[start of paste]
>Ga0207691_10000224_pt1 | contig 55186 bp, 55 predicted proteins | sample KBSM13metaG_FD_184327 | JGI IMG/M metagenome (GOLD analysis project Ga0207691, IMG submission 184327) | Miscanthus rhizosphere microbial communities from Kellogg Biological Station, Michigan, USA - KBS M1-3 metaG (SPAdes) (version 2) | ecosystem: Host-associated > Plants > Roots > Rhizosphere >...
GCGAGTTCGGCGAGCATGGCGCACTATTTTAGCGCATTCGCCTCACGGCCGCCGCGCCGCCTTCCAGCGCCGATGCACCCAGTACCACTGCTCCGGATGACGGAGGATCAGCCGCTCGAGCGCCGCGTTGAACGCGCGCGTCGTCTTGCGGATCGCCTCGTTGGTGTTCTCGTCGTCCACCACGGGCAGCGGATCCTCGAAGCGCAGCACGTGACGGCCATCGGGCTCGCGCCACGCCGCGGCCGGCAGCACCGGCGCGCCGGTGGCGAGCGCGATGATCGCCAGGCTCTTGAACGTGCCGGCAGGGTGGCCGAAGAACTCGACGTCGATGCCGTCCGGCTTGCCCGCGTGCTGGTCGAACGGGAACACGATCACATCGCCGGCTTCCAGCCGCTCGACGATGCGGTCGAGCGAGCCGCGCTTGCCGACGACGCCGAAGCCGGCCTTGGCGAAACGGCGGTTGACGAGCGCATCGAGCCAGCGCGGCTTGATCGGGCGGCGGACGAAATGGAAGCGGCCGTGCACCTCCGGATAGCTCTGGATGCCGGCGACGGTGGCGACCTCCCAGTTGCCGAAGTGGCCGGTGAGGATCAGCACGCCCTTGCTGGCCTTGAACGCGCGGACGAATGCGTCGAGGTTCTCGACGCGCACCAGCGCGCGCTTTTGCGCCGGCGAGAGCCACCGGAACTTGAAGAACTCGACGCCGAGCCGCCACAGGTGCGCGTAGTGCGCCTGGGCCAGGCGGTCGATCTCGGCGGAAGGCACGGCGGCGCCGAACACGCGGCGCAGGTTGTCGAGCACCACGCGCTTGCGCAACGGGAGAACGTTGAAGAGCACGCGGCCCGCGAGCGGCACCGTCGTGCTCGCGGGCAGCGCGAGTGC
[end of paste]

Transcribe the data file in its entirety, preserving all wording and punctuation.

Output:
>Ga0207691_10000224_pt1 | contig 55186 bp, 55 predicted proteins | sample KBSM13metaG_FD_184327 | JGI IMG/M metagenome (GOLD analysis project Ga0207691, IMG submission 184327) | Miscanthus rhizosphere microbial communities from Kellogg Biological Station, Michigan, USA - KBS M1-3 metaG (SPAdes) (version 2) | ecosystem: Host-associated > Plants > Roots > Rhizosphere >...
GCGAGTTCGGCGAGCATGGCGCACTATTTTAGCGCATTCGCCTCACGGCCGCCGCGCCGCCTTCCAGCGCCGATGCACCCAGTACCACTGCTCCGGATGACGGAGGATCAGCCGCTCGAGCGCCGCGTTGAACGCGCGCGTCGTCTTGCGGATCGCCTCGTTGGTGTTCTCGTCGTCCACCACGGGCAGCGGATCCTCGAAGCGCAGCACGTGACGGCCATCGGGCTCGCGCCACGCCGCGGCCGGCAGCACCGGCGCGCCGGTGGCGAGCGCGATGATCGCCAGGCTCTTGAACGTGCCGGCAGGGTGGCCGAAGAACTCGACGTCGATGCCGTCCGGCTTGCCCGCGTGCTGGTCGAACGGGAACACGATCACATCGCCGGCTTCCAGCCGCTCGACGATGCGGTCGAGCGAGCCGCGCTTGCCGACGACGCCGAAGCCGGCCTTGGCGAAACGGCGGTTGACGAGCGCATCGAGCCAGCGCGGCTTGATCGGGCGGCGGACGAAATGGAAGCGGCCGTGCACCTCCGGATAGCTCTGGATGCCGGCGACGGTGGCGACCTCCCAGTTGCCGAAGTGGCCGGTGAGGATCAGCACGCCCTTGCTGGCCTTGAACGCGCGGACGAATGCGTCGAGGTTCTCGACGCGCACCAGCGCGCGCTTTTGCGCCGGCGAGAGCCACCGGAACTTGAAGAACTCGACGCCGAGCCGCCACAGGTGCGCGTAGTGCGCCTGGGCCAGGCGGTCGATCTCGGCGGAAGGCACGGCGGCGCCGAACACGCGGCGCAGGTTGTCGAGCACCACGCGCTTGCGCAACGGGAGAACGTTGAAGAGCACGCGGCCCGCGAGCGGCACCGTCGTGCTCGCGGGCAGCGCGAGTGC